While Powe did not grieve the discipline imposed upon him, he did make halting and incomplete efforts to challenge these actions in another way. Specifically, on December 1, 2009, Powe filed a prison grievance claiming he was threatened by Officer Shovlin and Unit Manager Campopiano to cut his hair. (Doc. 30, Hollibaugh Decl. at ¶ 3 and Attach. 1.) That grievance was considered, and denied, at the initial step in the Department of Corrections multi-tier grievance process on December 10, 2009.(Doc. 30, Hollibaugh Decl. at ¶ 4 and Attach. 2.) Having had his initial grievance denied, Powe then did not complete the three-step grievance process. Specifically, Powe never took the final step prescribed by prison rules by filing an appeal of this decision to the Department of Corrections, Secretary's Office of Inmate Grievances and Appeals. (Doc. 30, Sears Decl. at ¶¶ 4-5; Hollibaugh Decl. at ¶ 5.)

In the declaration which Powe attached to his response in opposition to this summary judgment motion Powe concedes that he did not fully exhaust his administrative remedies with respect to this grievance. (Doc. 34.) Thus while Powe states that he filed an initial grievance with respect to this incident (id., ¶¶2 and 3), and appealed the denial of that grievance to the prison superintendent (id., ¶4), Powe does not dispute the Defendants' assertion that he never completed the final step in the administrative grievance process by filing an appeal of this decision to the Department of Corrections, Secretary's Office of Inmate Grievances and Appeals. (Doc. 30, Sears Decl. at ¶¶ 4-5; Hollibaugh Decl. at ¶ 5.)

The Defendants' motion for summary judgment on the threshold issue of exhaustion of administrative remedies has now been fully briefed by the parties, (Docs. 28-31, 33-35), and is, therefore, ripe for resolution. Because we find that Powe did not fully comply with the grievance process, has failed to totally exhaust his administrative remedies, and has failed to provide an adequate explanation for his noncompliance with these mandatory grievance procedures, the Defendants' summary judgment motion will be granted.

III. Discussion

A. Summary Judgment-Standard of Review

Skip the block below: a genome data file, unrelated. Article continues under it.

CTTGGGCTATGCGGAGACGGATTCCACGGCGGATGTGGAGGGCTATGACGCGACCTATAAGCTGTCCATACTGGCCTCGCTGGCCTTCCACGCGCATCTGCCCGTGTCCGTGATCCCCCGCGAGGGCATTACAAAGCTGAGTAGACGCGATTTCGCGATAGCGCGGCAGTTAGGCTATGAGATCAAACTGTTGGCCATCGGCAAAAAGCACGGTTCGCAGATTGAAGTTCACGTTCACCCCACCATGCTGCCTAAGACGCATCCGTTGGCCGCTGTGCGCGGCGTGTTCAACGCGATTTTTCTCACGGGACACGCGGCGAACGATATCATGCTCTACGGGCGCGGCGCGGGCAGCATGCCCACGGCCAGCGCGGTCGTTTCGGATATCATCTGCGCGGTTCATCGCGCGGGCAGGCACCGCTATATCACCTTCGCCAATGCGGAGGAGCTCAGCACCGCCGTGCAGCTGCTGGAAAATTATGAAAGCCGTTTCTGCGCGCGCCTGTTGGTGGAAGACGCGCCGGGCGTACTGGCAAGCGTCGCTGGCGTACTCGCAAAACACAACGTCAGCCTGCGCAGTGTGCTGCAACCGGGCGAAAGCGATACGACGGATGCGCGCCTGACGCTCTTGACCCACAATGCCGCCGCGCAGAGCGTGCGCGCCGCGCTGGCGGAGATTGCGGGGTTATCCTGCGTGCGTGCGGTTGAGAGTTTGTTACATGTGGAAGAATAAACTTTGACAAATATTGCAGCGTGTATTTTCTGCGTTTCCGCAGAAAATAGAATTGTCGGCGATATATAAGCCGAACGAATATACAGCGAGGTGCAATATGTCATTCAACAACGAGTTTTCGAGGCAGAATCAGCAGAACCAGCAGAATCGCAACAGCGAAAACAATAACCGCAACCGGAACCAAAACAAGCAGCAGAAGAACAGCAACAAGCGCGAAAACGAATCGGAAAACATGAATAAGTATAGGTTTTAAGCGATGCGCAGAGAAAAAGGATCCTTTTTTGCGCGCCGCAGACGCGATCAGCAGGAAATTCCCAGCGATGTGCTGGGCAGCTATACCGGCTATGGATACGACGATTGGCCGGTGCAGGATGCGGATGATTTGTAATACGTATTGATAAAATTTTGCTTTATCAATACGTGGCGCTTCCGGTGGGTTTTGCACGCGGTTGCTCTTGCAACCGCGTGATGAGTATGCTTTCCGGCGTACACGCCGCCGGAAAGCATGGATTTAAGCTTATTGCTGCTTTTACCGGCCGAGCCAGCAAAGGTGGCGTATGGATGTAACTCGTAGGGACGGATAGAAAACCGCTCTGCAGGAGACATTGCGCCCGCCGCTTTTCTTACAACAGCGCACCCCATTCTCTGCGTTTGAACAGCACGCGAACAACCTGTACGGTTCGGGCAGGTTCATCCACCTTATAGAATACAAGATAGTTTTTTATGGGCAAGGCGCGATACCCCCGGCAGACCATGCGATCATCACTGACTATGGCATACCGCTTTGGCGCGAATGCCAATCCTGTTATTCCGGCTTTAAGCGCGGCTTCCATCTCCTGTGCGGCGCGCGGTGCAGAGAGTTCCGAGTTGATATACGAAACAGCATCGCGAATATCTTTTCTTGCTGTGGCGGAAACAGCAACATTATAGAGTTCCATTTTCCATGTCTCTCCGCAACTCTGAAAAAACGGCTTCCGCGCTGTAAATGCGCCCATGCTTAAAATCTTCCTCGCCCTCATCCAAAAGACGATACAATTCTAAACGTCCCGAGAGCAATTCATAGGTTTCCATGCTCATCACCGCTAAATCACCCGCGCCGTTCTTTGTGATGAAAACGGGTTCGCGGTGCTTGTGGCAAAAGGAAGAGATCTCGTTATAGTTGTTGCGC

The Defendants have moved for summary judgment pursuant to Rule 56(c) of the Federal Rules of Civil Procedure, which provides that "[t]he judgment sought should be rendered if the pleadings, the discovery and disclosure materials on file, and any affidavits show that there is no genuine issue as to any material fact and that the movant is entitled to judgment as a matter of law." Fed. R. Civ. P. 56(c). Through summary adjudication a court is empowered to dispose of those claims that do not present a "genuine issue as to any material fact," Fed. R. Civ. P. 56, and for which a trial would be "an empty and unnecessary formality." Univac Dental Co. v. Dentsply Int'l, Inc., No. 07-0493, 2010 U.S. Dist. LEXIS 31615, at *4 (M.D. Pa. Mar. 31, 2010). The substantive law identifies which facts are material, and "[o]nly disputes over facts that might affect the outcome of the suit under the governing law will properly preclude the entry of summary judgment." Anderson v. Liberty Lobby, Inc., 477 U.S. 242, 248 (1986). A dispute about a material fact is genuine only if there is a sufficient evidentiary basis that would allow a reasonable fact finder to return a verdict for the non-moving party. Id. at 248-49.

The moving party has the initial burden of identifying evidence that it believes shows an absence of a genuine issue of material fact. Conoshenti v. Pub. Serv. Elec. & Gas Co., 364 F.3d 135, 145-46 (3d Cir. 2004). Once the moving party has shown that there is an absence of evidence to support the nonmoving party's claims, "the non-moving party must rebut the motion with facts in the record and cannot rest solely on assertions made in the pleadings, legal ...